Your Questions Answered
Are you someone who has questions about what hydraulic fracturing is, what happens to water, air and waste in the process of exploration and development activities; as well as, wonders about pipeline safety in comparison to railway and trucking transportation of petroleum and crude products?
As part of ongoing statewide educational efforts, several non-proift and trade associations have come together to provide factual information about oil and gas operations to the public, local leaders, and elected officials. The oil & gas industry continues to work closely with communities and state and local officials to raise awareness about operations and to share information about the operations and to share information about the extensive precautions taken to maintain the safety of workers, local communities, and the environment.
Take a look at this free online educational publication to answer questions about oil & gas development and its economic impact throughout the state.
Oil and natural gas affect our everyday lives in countless ways. Together, they supply more than 60 percent of our nation’s energy. We often associate oil and natural gas with only the frequently discussed uses: fuel for vehicles, heat for our homes, etc. But did you know that oil and natural gas also play a role in generating the electricity we use daily? Or that crude oil is the foundation for everything from our kitchen appliances to the clothes we wear to the bottles we drink out of?
To view an interactive map diagramming the path of oil and gas from well to consumer, please click here.
The Permian Basin
West Texas is home to the Permian Basin, one of the most prolific oil and gas producing formations in the United States, if not the world. It is a sedimentary basin that reaches from just south of Lubbock, Texas, down through Midland/Odessa, and extends westward into the southeastern part of the adjacent state of New Mexico. The Permian Basin contains one of the world's thickest deposits of rocks and comprises several component basins: of these, Midland Basin is the largest, Delaware Basin is the second largest, and Marfa Basin is the smallest. The Permian Basin sits beneath an area approximately 250 miles wide and 300 miles long and consists of multiple “stacked” layers of recoverable oil and gas reserves. The cities of Midland and Odessa serve as the headquarters for oil and gas activity in the basin. Check out this infographic by Crude Energy for a snapshot of activity in the Permian Basin.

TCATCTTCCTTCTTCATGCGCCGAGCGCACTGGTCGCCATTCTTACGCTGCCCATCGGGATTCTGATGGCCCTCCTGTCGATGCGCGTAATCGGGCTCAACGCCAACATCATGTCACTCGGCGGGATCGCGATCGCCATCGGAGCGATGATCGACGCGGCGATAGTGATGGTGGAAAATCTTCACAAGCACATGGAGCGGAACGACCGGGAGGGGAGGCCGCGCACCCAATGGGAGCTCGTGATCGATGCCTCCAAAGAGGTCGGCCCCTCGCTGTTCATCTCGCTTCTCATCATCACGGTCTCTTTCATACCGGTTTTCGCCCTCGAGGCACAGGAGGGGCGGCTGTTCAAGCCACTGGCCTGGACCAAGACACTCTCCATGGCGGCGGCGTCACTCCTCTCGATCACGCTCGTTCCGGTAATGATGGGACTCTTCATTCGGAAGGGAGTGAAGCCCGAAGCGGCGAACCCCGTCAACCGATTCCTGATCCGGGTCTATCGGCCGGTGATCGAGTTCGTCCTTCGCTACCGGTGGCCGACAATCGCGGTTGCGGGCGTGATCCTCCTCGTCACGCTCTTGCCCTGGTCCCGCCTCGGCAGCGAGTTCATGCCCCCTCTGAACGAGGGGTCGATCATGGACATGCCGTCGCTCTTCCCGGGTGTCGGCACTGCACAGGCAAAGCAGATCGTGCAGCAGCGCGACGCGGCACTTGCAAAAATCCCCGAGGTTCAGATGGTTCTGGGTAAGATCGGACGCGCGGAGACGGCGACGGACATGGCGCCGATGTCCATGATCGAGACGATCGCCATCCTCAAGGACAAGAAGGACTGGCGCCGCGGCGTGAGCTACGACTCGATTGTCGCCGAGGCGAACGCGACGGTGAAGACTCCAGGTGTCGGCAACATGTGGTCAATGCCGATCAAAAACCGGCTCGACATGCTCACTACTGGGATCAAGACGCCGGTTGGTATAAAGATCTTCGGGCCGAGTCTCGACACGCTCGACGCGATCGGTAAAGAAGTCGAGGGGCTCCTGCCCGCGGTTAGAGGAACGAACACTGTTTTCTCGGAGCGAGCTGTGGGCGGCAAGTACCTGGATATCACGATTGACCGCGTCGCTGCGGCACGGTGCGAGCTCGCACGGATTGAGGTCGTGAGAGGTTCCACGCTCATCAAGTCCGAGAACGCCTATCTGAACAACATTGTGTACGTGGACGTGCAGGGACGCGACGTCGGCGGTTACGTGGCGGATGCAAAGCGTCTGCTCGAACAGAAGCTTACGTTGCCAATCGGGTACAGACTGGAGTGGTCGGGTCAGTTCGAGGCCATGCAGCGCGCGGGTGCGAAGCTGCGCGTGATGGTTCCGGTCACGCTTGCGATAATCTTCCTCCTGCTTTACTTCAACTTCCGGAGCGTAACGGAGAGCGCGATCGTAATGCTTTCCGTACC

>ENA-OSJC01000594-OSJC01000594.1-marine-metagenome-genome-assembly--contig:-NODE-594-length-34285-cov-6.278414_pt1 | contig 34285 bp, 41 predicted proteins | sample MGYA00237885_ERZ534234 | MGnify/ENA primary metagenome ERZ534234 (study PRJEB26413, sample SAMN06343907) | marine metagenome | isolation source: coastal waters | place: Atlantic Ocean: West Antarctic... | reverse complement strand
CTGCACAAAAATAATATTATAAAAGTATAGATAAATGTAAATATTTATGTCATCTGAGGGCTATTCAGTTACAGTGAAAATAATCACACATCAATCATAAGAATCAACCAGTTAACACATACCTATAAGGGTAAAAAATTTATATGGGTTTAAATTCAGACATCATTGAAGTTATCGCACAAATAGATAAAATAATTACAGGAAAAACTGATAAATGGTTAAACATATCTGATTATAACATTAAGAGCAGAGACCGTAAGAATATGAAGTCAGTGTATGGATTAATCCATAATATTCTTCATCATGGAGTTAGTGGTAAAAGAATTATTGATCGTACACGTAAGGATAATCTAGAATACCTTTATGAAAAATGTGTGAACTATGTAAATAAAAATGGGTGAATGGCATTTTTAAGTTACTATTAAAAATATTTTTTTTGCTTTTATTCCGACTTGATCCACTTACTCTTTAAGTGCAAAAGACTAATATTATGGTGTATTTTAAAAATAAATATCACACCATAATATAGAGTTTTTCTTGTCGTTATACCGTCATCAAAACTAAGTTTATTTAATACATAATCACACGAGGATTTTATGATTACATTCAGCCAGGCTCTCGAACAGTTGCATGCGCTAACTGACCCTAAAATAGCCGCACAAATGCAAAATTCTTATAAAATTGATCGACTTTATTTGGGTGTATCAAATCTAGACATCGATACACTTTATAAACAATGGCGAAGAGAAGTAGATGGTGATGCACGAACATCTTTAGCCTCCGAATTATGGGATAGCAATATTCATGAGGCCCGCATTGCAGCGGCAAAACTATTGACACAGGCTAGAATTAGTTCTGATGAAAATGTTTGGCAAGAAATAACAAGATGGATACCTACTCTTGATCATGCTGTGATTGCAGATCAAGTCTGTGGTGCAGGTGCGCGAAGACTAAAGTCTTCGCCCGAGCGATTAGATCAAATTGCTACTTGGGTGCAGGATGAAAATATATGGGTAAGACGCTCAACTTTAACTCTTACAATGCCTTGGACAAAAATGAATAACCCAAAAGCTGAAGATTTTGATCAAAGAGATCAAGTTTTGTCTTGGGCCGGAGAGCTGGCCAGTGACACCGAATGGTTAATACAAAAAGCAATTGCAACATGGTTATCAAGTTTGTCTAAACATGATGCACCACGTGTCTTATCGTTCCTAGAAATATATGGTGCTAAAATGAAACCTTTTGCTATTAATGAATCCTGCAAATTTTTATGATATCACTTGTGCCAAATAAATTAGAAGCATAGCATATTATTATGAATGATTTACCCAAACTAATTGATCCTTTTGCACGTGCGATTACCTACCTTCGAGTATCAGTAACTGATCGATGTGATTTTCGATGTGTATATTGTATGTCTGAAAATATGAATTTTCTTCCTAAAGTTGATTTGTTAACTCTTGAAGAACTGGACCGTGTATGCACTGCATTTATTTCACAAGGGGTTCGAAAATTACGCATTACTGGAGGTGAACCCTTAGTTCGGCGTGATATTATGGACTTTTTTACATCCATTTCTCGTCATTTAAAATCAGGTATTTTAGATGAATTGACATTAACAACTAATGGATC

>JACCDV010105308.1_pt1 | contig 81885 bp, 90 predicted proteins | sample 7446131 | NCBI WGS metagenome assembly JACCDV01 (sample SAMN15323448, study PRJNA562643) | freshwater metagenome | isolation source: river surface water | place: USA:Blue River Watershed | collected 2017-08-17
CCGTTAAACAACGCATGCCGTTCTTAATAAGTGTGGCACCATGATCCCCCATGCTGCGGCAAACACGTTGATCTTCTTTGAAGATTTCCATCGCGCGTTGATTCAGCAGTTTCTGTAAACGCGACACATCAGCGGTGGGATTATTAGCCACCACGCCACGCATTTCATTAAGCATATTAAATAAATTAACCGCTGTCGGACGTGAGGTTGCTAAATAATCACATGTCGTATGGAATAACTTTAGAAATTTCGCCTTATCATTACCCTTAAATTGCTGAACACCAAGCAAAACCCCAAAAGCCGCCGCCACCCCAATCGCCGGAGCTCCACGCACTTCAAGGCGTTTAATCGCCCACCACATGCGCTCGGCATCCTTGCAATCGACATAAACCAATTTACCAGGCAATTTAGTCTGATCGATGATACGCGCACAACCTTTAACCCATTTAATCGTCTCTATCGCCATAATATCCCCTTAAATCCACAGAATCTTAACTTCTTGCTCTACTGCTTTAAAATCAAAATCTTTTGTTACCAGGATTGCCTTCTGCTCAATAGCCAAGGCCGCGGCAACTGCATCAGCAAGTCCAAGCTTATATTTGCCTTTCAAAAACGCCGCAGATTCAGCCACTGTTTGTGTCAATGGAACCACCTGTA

The Cline Shale
The Cline Shale is one of the deepest targeted formations in the Permian Basin region at a depth of roughly 9,000 feet and covering well over 1 million acres east of Midland/Odessa. The Cline is part of the larger Wolfcamp formation and extends below 12 West Texas counties not previously associated with the greater Permian Basin: Scurry, Fisher, Howard, Mitchell, Nolan, Borden, Glasscock, Sterling, Coke, Reagan, Irion and Tom Green counties. The depth and maturity of the deposits give the Cline a promising potential with some estimates pegging the total reserves around 30 billion barrels; however, it is a newly identified formation with recoverable reserves still in the early stages of exploration.
For a comprehensive resource on oil and gas activity including: mapping, analytics, acreage, permitting, production, etc. visit Drillinginfo.
You can also head on over to our page on well data for additional resources to identify activity happening in your area.